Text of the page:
(WHTM) — When you get behind the wheel of a car and begin to drive, sometimes you can feel really relaxed, to the point of closing your eyes. This is especially true if you did not sleep well the night before.
Driving without sleep is dangerous, but does it compare to driving drunk?
According to reports from the National Highway Traffic Safety Administration, drowsy driving was responsible for 91,000 car crashes, 50,000 injuries, and 795 fatalities back in 2017.
Sleepfoundation.org says that while not totally the same, drowsy driving and drunk driving have many similarities. After being awake for 18 hours, reaction time, multi-tasking and hand-eye coordination are comparable to someone who has a blood alcohol content of .05% This increases to .08% after being awake for 20 hours.
.08% is the legal limit in most states around the United States.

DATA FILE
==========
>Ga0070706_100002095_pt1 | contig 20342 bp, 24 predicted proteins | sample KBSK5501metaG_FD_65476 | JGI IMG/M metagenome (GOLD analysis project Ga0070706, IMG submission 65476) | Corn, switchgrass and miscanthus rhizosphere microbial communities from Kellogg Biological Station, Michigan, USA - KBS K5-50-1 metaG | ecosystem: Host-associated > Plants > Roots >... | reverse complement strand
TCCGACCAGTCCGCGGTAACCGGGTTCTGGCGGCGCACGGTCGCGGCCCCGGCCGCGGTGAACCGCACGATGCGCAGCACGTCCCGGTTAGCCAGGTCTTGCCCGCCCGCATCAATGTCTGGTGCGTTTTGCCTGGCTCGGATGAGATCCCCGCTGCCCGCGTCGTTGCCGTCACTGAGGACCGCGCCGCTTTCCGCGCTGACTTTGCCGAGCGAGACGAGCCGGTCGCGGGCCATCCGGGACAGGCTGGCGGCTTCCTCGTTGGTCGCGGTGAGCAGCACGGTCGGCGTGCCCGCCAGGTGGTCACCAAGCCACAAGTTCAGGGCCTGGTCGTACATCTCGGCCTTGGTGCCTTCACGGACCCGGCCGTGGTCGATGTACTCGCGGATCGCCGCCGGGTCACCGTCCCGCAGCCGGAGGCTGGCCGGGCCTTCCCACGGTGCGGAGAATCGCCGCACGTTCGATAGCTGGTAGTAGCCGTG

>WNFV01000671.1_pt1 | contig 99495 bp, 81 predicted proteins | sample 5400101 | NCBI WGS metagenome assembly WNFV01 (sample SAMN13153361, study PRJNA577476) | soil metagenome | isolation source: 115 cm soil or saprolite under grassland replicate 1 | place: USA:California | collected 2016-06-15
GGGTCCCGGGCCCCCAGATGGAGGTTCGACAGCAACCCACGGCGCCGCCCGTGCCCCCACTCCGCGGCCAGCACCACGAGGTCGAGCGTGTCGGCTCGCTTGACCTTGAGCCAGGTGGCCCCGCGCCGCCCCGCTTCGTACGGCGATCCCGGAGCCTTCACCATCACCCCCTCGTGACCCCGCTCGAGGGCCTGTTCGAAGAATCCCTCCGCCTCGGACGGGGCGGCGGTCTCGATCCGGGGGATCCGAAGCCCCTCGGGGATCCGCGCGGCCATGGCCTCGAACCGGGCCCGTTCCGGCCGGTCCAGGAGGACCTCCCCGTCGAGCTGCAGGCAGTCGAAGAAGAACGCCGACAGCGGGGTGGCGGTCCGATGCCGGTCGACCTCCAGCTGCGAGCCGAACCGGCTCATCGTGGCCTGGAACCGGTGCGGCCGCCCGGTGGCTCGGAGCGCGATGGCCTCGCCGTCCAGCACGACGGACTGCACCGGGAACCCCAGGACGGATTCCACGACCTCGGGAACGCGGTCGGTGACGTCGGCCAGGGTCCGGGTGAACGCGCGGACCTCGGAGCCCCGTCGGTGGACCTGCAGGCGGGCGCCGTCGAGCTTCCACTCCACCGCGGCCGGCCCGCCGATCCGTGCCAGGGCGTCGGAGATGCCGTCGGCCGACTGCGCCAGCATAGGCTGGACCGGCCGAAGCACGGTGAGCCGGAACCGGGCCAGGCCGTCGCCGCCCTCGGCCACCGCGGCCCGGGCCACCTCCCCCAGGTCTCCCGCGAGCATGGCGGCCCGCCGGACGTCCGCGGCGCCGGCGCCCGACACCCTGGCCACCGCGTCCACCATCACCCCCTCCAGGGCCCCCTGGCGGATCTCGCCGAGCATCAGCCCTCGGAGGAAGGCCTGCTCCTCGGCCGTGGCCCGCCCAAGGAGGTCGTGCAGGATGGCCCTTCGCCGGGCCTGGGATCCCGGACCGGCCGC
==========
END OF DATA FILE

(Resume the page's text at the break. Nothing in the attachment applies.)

After being awake for a full 24 hours, impairment jumps up to be comparable to a blood alcohol content of 0.1%
According to sleepfoundation.org, drowsy driving is most likely to happen during the overnight hours-between midnight and 6 a.m. It can also be common to see drowsy drivers during the late afternoon hours.
Those who sleep for less than six hours a day, suffer from sleep apnea, and young drivers, professional drivers, shift workers, and others are most at risk for drowsy driving.
Drivers should monitor signs of drowsy sleep while driving. Sleep Foundation lists the following warning signs to look out for:
- Heavy eyelids or frequent blinking
- Daydreaming and trouble focusing
- Poor recall of the last few miles
- Drifting back and forth between lanes
- Hitting rumble strips
- Drooping head
- Missing signs or exits
- Restlessness, irritability, and aggressiveness
Caffeine, opening the window, or turning the music up are only short-term fixes and can cause something called microsleep, which is when your brain flips rapidly between being asleep for a few seconds and then being awake. If you are tired while driving, especially while driving long distances, you should take frequent breaks or even pull over and take a 20-minute power nap in a safe place.